intelligence, surveillance, and reconnaissance — 1. An integrated operations and intelligence activity that synchronizes and integrates the planning and operation of sensors, assets, and processing, exploitation, and dissemination systems in direct support of current and future operations. 2. The organizations or assets conducting such activities. Also called ISR. See also intelligence; intelligence, surveillance, and reconnaissance visualization; reconnaissance; surveillance.
intelligence, surveillance, and reconnaissance visualization — The capability to graphically display the current and future locations of intelligence, surveillance, and reconnaissance sensors, their projected platform tracks, vulnerability to threat capabilities and meteorological and oceanographic phenomena, fields of regard, tasked collection targets, and products to provide a basis for dynamic retasking and time- sensitive decision making. Also called ISR visualization. See also intelligence; intelligence, surveillance, and reconnaissance; reconnaissance; surveillance.
intelligence system — Any formal or informal system to manage data gathering, to obtain and process the data, to interpret the data, and to provide reasoned judgments to decision makers as a basis for action.
interagency — Of or pertaining to United States Government agencies and departments, including the Department of Defense. See also interagency coordination.
interagency coordination — Within the context of Department of Defense involvement, the coordination that occurs between elements of Department of Defense and participating United States Government departments and agencies for the purpose of achieving an objective.
intercontinental ballistic missile — A long-range ballistic missile with a range capability greater than 3,000 nautical miles. Also called ICBM.
interdiction — 1. An action to divert, disrupt, delay, or destroy the enemy’s military surface capability before it can be used effectively against friendly forces, or to achieve enemy objectives. 2. In support of law enforcement, activities conducted to divert, disrupt, delay, intercept, board, detain, or destroy, under lawful authority, vessels, vehicles, aircraft, people, cargo, and money. See also air interdiction.
intermediate-range ballistic missile — A ballistic missile with a range capability from 1,500 to 3,000 nautical miles. Also called IRBM.
intermediate staging base — A tailorable, temporary location used for staging forces, sustainment, and/or extraction into and out of an operational area. Also called ISB. See also base; staging base.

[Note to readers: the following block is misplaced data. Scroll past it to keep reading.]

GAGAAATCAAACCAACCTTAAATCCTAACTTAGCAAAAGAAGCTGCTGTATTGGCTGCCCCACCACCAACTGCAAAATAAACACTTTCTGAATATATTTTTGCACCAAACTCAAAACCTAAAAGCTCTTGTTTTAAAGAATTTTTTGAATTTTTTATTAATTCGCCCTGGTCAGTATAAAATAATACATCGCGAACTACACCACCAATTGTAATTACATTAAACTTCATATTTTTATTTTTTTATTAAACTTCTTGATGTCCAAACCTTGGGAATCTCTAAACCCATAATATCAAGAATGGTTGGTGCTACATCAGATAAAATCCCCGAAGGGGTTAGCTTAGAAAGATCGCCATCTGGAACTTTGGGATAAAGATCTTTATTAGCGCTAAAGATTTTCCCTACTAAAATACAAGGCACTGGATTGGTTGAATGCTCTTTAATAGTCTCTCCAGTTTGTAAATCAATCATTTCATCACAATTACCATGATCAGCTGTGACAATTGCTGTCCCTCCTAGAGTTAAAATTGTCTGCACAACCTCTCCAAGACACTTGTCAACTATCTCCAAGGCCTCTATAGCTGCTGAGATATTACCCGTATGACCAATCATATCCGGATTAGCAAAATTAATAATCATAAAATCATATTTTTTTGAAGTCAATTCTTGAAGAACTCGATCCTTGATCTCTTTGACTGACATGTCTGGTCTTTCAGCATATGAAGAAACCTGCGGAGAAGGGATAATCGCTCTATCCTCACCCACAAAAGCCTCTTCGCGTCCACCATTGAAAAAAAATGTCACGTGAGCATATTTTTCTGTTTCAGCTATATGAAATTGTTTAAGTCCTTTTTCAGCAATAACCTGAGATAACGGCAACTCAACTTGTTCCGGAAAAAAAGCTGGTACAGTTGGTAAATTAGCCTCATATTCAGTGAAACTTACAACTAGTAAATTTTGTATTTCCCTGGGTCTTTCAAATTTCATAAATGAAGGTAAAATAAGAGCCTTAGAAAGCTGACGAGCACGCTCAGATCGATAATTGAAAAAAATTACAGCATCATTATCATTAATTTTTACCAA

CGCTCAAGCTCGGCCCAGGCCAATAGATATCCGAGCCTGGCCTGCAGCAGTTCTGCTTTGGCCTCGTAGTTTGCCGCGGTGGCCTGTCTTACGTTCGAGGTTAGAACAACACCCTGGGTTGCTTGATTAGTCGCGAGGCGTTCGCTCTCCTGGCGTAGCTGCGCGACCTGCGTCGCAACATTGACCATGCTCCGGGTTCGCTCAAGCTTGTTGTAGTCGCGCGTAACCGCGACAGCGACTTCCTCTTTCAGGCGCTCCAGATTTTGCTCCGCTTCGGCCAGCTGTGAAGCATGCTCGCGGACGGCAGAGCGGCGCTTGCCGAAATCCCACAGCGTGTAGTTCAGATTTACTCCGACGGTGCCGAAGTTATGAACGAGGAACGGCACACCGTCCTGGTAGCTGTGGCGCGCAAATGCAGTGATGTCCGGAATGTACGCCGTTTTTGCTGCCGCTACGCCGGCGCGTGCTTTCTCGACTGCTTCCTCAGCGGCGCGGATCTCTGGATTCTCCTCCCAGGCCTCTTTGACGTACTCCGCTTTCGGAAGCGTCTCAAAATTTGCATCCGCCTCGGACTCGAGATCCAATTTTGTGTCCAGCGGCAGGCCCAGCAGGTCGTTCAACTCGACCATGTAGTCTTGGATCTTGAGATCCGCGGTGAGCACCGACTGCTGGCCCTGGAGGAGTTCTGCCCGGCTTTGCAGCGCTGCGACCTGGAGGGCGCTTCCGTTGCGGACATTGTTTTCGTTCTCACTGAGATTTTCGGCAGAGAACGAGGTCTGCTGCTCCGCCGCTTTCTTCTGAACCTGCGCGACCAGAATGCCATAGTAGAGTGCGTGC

intermodal — Type of international freight system that permits transshipping among sea, highway, rail, and air modes of transportation through use of American National Standards Institute and International Organization for Standardization containers, line- haul assets, and handling equipment.
internal audience — In public affairs, United States military members and Department of Defense civilian employees and their immediate families. See also external audience; public.
internal defense and development — The full range of measures taken by a nation to promote its growth and to protect itself from subversion, lawlessness, insurgency, terrorism, and other threats to its security. Also called IDAD. See also foreign internal defense.
internally displaced person — Any person who has been forced or obliged to flee or to leave their home or places of habitual residence, in particular as a result of or in order to avoid the effects of armed conflict, situations of generalized violence, violations of human rights or natural or human-made disasters, and who have not crossed an internationally recognized state border. Also called IDP.
internal security — The state of law and order prevailing within a nation.
international chemical, biological, radiological, and nuclear response — United States Government activity that assists foreign governments in responding to the effects from an intentional or accidental chemical, biological, radiological, and nuclear incident on foreign territory. Also called ICBRN-R.
International Convention for Safe Containers — A convention held in Geneva, Switzerland, on 2 Dec 1972, which resulted in setting standard safety requirements for containers moving in international transport. These requirements were ratified by the United States on 3 January 1978. Also called CSC.